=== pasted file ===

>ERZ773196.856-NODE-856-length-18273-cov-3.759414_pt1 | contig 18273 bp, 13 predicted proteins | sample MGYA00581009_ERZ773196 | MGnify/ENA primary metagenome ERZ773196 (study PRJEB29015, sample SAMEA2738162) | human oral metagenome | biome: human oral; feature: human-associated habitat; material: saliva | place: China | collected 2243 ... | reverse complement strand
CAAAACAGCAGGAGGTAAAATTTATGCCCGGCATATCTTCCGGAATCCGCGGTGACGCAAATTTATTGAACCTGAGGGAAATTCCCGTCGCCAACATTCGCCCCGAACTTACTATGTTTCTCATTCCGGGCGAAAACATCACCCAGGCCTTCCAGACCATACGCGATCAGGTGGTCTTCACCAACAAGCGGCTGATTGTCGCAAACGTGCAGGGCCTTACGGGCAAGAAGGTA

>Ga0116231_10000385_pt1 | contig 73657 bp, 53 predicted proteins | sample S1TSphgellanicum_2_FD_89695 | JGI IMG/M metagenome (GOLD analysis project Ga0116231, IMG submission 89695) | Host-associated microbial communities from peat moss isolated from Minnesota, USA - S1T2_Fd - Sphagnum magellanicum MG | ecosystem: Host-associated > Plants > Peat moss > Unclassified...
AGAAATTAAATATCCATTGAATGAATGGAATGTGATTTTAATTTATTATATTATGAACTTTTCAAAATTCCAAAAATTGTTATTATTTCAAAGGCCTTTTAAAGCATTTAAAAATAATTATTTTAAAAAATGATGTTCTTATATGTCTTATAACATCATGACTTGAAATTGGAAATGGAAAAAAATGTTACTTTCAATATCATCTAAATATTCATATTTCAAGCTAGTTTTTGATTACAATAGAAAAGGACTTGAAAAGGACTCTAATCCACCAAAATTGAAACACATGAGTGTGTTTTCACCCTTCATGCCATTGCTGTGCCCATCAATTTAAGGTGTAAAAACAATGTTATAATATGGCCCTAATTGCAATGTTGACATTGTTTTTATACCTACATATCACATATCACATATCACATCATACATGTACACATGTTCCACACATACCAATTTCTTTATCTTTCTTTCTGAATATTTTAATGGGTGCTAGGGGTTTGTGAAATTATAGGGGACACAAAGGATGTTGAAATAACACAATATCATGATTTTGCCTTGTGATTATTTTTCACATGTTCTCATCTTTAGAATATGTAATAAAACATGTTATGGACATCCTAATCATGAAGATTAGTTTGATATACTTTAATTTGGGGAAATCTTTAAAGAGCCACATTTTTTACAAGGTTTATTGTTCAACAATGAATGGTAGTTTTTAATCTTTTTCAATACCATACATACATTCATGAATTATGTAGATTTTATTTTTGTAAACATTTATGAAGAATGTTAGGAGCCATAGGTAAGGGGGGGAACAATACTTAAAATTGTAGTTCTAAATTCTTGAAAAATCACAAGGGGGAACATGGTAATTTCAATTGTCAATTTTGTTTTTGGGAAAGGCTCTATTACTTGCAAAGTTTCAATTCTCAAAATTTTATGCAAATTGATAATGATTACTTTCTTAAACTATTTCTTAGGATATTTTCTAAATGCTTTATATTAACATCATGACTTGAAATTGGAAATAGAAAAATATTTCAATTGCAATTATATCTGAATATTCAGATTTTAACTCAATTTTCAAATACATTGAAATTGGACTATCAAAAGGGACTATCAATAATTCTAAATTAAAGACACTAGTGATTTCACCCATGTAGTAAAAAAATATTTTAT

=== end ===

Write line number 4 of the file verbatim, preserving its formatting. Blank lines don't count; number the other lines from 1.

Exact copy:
AGAAATTAAATATCCATTGAATGAATGGAATGTGATTTTAATTTATTATATTATGAACTTTTCAAAATTCCAAAAATTGTTATTATTTCAAAGGCCTTTTAAAGCATTTAAAAATAATTATTTTAAAAAATGATGTTCTTATATGTCTTATAACATCATGACTTGAAATTGGAAATGGAAAAAAATGTTACTTTCAATATCATCTAAATATTCATATTTCAAGCTAGTTTTTGATTACAATAGAAAAGGACTTGAAAAGGACTCTAATCCACCAAAATTGAAACACATGAGTGTGTTTTCACCCTTCATGCCATTGCTGTGCCCATCAATTTAAGGTGTAAAAACAATGTTATAATATGGCCCTAATTGCAATGTTGACATTGTTTTTATACCTACATATCACATATCACATATCACATCATACATGTACACATGTTCCACACATACCAATTTCTTTATCTTTCTTTCTGAATATTTTAATGGGTGCTAGGGGTTTGTGAAATTATAGGGGACACAAAGGATGTTGAAATAACACAATATCATGATTTTGCCTTGTGATTATTTTTCACATGTTCTCATCTTTAGAATATGTAATAAAACATGTTATGGACATCCTAATCATGAAGATTAGTTTGATATACTTTAATTTGGGGAAATCTTTAAAGAGCCACATTTTTTACAAGGTTTATTGTTCAACAATGAATGGTAGTTTTTAATCTTTTTCAATACCATACATACATTCATGAATTATGTAGATTTTATTTTTGTAAACATTTATGAAGAATGTTAGGAGCCATAGGTAAGGGGGGGAACAATACTTAAAATTGTAGTTCTAAATTCTTGAAAAATCACAAGGGGGAACATGGTAATTTCAATTGTCAATTTTGTTTTTGGGAAAGGCTCTATTACTTGCAAAGTTTCAATTCTCAAAATTTTATGCAAATTGATAATGATTACTTTCTTAAACTATTTCTTAGGATATTTTCTAAATGCTTTATATTAACATCATGACTTGAAATTGGAAATAGAAAAATATTTCAATTGCAATTATATCTGAATATTCAGATTTTAACTCAATTTTCAAATACATTGAAATTGGACTATCAAAAGGGACTATCAATAATTCTAAATTAAAGACACTAGTGATTTCACCCATGTAGTAAAAAAATATTTTAT